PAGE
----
Batman Gambit/Oral Tradition
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- Older Than Feudalism examples from Greek Mythology:
- This happened when Zeus decided to take revenge at humanity because Prometheus stole fire from him. He did this by first giving Prometheus' brother Epimetheus a woman named Pandora who was very curious. With her also came a mysterious box in which Pandora was told never to open it. Naturally, Pandora's curiosity got the better of her and now humanity is ravaged with diseases and vices.
- The Odyssey features how Odysseus manages to escape the cyclops Polyphemos. When he's first captured, he tells the cyclops that his name is "Nobody". Although his plan does work in the end, it rests on the assumptions that, if the Polyphemos's brothers hear Odysseus blind him and ask if there's anyone there, 1) that Polyphemos will say "It's Nobody," and 2) they'll buy it and go away.
- A couple of these are in The Bible.
- The Satan pulls one by getting Adam and Eve to disobey God by questioning whether he has the right to tell them what to do, knowing that God won't kill them immediately or else look like he is afraid of someone not being under his authority, thus possibly causing the angels to question his authority. God retaliates by exploiting his Vetinari Job Security and ceding Earth to Satan and the humans so they can screw themselves over trying to rule themselves. God then turns on his foresight and pulls a 4,000-year-long gambit ending in the death of Jesus Christ to redeem the rest of humanity who got pulled into this whole mess.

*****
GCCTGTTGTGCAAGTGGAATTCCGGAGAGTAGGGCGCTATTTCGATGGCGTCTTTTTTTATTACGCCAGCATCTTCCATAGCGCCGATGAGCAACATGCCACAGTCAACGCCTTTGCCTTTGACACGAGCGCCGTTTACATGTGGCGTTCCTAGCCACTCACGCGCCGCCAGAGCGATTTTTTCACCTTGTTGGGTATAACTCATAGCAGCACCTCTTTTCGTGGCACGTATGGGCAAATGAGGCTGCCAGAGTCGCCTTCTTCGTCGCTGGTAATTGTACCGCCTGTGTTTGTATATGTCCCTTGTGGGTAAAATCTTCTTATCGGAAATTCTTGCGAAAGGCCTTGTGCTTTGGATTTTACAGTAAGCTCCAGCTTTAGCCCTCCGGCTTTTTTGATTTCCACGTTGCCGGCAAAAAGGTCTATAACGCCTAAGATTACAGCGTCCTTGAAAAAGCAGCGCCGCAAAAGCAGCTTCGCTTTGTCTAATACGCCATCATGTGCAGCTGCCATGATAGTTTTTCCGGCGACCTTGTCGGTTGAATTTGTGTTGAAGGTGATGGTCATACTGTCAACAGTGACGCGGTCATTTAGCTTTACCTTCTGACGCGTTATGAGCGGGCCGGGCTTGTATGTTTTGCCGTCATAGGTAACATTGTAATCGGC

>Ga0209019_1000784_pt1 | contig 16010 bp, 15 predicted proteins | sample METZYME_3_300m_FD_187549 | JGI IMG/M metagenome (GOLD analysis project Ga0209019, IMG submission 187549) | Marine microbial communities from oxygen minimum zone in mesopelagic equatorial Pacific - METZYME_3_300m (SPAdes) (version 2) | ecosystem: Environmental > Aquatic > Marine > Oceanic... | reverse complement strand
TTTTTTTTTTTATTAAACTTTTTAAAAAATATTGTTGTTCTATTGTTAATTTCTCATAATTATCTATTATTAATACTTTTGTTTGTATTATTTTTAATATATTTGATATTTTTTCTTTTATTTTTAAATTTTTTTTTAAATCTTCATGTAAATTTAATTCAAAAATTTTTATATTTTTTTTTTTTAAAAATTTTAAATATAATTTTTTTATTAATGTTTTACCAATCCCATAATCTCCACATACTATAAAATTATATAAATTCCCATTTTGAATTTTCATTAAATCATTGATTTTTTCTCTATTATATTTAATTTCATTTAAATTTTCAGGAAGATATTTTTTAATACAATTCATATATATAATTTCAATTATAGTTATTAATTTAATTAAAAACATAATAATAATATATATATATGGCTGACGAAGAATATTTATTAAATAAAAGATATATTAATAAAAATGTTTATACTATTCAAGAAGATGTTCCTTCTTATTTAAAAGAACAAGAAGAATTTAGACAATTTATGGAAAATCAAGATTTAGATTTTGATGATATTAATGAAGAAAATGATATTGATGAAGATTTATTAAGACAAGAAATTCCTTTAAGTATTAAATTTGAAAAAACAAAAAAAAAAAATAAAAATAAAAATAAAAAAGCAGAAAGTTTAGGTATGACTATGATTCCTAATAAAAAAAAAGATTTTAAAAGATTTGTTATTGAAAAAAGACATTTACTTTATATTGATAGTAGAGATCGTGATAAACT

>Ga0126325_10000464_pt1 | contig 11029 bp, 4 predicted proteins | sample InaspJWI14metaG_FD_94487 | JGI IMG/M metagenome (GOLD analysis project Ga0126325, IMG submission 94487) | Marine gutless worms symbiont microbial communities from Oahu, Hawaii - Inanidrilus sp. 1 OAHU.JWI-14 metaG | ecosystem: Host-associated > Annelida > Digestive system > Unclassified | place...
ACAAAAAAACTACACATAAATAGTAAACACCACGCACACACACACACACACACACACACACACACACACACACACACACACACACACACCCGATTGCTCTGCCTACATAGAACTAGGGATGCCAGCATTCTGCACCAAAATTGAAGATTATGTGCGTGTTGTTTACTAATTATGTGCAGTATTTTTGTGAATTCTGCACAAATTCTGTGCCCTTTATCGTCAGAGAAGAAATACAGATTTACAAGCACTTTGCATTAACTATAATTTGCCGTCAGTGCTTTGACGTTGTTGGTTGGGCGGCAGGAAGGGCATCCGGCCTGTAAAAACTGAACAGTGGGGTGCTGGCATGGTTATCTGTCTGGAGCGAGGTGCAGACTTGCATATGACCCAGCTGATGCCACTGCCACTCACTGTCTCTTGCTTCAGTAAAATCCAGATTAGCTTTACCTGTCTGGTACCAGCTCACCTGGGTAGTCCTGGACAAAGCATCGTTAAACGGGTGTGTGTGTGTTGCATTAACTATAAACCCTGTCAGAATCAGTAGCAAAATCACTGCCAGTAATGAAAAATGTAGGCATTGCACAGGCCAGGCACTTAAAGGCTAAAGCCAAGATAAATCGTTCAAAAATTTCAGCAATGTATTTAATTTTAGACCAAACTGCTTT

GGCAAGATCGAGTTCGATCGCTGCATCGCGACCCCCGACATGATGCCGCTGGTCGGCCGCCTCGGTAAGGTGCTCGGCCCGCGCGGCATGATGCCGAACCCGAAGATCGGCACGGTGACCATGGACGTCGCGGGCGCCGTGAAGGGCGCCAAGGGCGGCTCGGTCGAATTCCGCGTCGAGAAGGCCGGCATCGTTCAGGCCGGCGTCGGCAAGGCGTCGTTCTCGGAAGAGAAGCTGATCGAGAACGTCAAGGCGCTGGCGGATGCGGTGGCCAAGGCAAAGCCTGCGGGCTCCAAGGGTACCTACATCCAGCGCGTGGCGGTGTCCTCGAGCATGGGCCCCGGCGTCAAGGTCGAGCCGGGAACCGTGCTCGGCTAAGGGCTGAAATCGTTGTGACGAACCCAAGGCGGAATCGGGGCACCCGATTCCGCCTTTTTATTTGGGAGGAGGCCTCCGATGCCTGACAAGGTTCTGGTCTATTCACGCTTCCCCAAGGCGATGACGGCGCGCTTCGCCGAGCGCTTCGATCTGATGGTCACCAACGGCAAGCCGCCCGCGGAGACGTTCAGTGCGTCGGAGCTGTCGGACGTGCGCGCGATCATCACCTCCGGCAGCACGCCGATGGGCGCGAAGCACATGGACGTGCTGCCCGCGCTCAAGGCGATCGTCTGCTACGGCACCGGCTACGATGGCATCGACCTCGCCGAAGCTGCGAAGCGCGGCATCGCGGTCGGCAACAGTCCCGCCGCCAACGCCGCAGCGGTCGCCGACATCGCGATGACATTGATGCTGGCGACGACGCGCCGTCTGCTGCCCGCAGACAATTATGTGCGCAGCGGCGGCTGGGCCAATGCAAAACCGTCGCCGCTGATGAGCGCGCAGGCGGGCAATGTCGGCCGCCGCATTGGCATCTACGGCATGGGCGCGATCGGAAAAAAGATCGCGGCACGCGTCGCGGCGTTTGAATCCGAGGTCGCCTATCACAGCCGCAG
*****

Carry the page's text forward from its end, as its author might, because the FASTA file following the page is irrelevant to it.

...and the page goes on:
- King Solomon pulled this off when he determined which of two women was the true mother of a child they both claimed was theirs. He proposed that the child be cut in half so that both women would have part of him, rightfully believing that the false mother would allow the "division" and that the real mother would sooner have her son be raised by someone else than have him killed.
- Krishna is the king of this in Hindu Mythology.
- The Pandavas, Krishna's cousins, are forced to have to defeat an evil, powerful king, Jarasandha, in order for them to become the emperors of the Earth. Krishna destroys Jarasandha's army no less than 17 times, each time sparing the king himself, so that whenever he lets the evil king beat him once, Jarasandha becomes conceited and vain. He then agrees to a duel with Bheema, the strongest Pandava, when he waltzes into his court, rather than just kill him on the spot. Krishna tells Bheema what Jarasandha's weakness is,  and Bheema is able to topple Jarasandha.
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- The benefit here being that even if he didn't get the literal truth of the kid's birth, he still knew who deserved it because she actually cared rather than being in it for the one-upsmanship.
- Long story short, Jarasandha was born as two halves of a baby, before he was put back together. He, therefore, can be separated just as easily.